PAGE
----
“You ought to dump this place, Frank,” Alvin said as he brought a wet dishcloth in from the small kitchen and began gently daubing the bruises on his brother’s face.
Frank brushed his hand away. “No more Good Samaritan shit, Alvin.” He nodded toward the chair opposite the sofa. “Sit down. Relax. I’m all right.”
“No, you’re not,” Alvin said. He dropped the cloth into Frank’s lap. “Do it yourself, then.”
Frank picked up the cloth and held it against one swollen eye. “Thanks for coming to get me,” he said quietly.
Alvin nodded quickly. “What happened?”
Frank shrugged. “There were a few of them. I’ll settle up.”
Alvin leaned forward in his seat. “No, you won’t, Frank. You either file a formal complaint and let the department handle it—I mean a formal complaint, the paperwork, everything—you either do that, or you forget it.” He shook his head exasperatedly. “You can come into headquarters in the morning looking like you just got hit by a bus. That’s fine, no questions asked. It’s all been handled. But you go after those guys, that’s it, Frank. You’re hanging by a thread anyway, and I can tell you, the department’ll slam-dunk you for the smallest thing. You might say, they’re looking for a reason.”
Frank glanced away wearily, his eyes staring at the naked bulb which hung in the small kitchen.
“You’re a good man, Frank,” Alvin said, with a sudden gentleness, “but you got bad weaknesses. Remember what Daddy used to say: ‘The weakest thing in the world is a strong man who can’t control himself.’”
Frank shifted his eyes over toward his brother, but said nothing.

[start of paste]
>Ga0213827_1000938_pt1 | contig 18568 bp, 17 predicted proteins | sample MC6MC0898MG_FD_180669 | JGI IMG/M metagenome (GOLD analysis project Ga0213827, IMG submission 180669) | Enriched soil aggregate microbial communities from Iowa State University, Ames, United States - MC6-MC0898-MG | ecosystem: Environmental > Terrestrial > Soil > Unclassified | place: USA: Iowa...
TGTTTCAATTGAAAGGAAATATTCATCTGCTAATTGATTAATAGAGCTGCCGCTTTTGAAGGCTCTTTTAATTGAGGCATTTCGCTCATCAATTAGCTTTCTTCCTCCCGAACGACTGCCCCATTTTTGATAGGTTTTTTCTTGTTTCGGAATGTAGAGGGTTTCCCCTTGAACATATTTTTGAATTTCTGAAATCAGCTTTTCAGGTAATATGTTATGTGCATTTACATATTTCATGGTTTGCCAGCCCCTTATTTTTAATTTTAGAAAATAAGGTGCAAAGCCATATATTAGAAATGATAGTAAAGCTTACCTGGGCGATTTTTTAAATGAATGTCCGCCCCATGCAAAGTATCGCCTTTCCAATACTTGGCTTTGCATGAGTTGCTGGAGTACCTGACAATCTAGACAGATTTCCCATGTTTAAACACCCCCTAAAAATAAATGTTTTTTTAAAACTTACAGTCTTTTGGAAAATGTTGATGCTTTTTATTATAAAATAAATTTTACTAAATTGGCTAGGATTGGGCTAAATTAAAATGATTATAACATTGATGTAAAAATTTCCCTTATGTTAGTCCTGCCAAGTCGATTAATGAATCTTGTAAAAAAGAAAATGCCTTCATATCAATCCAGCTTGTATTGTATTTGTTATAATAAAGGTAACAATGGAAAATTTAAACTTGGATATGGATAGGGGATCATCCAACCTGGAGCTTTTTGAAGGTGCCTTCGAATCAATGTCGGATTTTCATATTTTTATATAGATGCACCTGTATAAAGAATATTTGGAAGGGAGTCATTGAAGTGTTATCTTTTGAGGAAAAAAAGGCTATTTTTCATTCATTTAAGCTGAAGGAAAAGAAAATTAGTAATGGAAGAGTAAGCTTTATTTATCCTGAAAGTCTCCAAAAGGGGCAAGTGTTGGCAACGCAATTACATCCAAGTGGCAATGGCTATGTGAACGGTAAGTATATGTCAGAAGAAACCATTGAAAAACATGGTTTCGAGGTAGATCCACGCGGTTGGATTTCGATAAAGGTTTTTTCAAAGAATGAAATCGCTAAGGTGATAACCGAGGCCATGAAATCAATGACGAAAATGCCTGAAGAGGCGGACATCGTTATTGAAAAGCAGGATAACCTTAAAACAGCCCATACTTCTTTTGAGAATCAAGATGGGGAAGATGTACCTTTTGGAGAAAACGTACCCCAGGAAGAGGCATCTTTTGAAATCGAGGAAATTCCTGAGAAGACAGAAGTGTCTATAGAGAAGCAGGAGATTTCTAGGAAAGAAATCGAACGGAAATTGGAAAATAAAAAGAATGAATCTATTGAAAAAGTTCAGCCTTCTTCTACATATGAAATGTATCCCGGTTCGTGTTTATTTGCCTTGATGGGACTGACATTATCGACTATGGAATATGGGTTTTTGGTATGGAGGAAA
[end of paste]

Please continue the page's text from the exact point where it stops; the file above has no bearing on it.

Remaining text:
“I mean, you got to pull it all back together somehow, Frank,” Alvin continued. “You got to learn to finish things. You know what I mean? You went to college for three years, busted your butt in night school, then, after all that, dropped out.” He shook his head. “Then you married Sheila.” He squinted slightly. “How long you married to her, eighteen, nineteen years?”
“Twenty,” Frank said.
“Then divorce, after all that time.”
“I married her when I was nineteen and she was seve
nteen, Alvin,” Frank said.
“So what? It’s still the same problem,” Alvin said. “You don’t finish things.”
Frank swabbed his neck with the dishcloth. It felt very cool against the morning heat that was beginning to rise all around him.
Alvin looked at Frank pointedly. “Sheila wasn’t so bad,” he said. “Okay, maybe you two weren’t made for each other. Who is, Frank? Grow up.” He glanced around the room, taking in its dishevelment. “At least she kept a clean house, had a hot meal on the table for you when you came home.”
“That’s not a marriage, Alvin.”
“And this, the way you’re living, you call this a life?”
“It’ll do,” Frank said quietly. He stood up, walked to the window and parted the blinds. “I’m on duty today at eight.”
“I got the afternoon tour,” Alvin said wearily.
Frank released the blinds and returned to the sofa. “How’s Mildred these days?” he asked.
“She’ll do,” Alvin said. “Says maybe I should let you go, just like Sheila did.”
Frank shrugged. “Well, maybe you should, Alvin. I mean, what the hell, right?” He cleared his throat roughly, then changed the subject. “How’s Maryann?”
“Fine,” Alvin said. “Dating a quarterback.” He reached into his pocket, pulled out the badge and tossed it to Frank. “Patrolmen found this in the alley.”
Frank placed the badge on the small table in front of the sofa. “I’ll thank them.”
“Where was your service revolver?” Alvin asked pointedly.
“I left it home.”
“You’re supposed to have it with you all the time.”
“I don’t think that’s a good idea for me.”
“Could have saved you a beating.”
“Or got me something worse, like a manslaughter rap if I’d smoked one of those guys.”
“Still regulations, Frank,” Alvin said. “Next time, take it with you.” He stood up. “I’m heading home now.” He glanced at his watch. “Might be able to grab an hour of shut-eye.”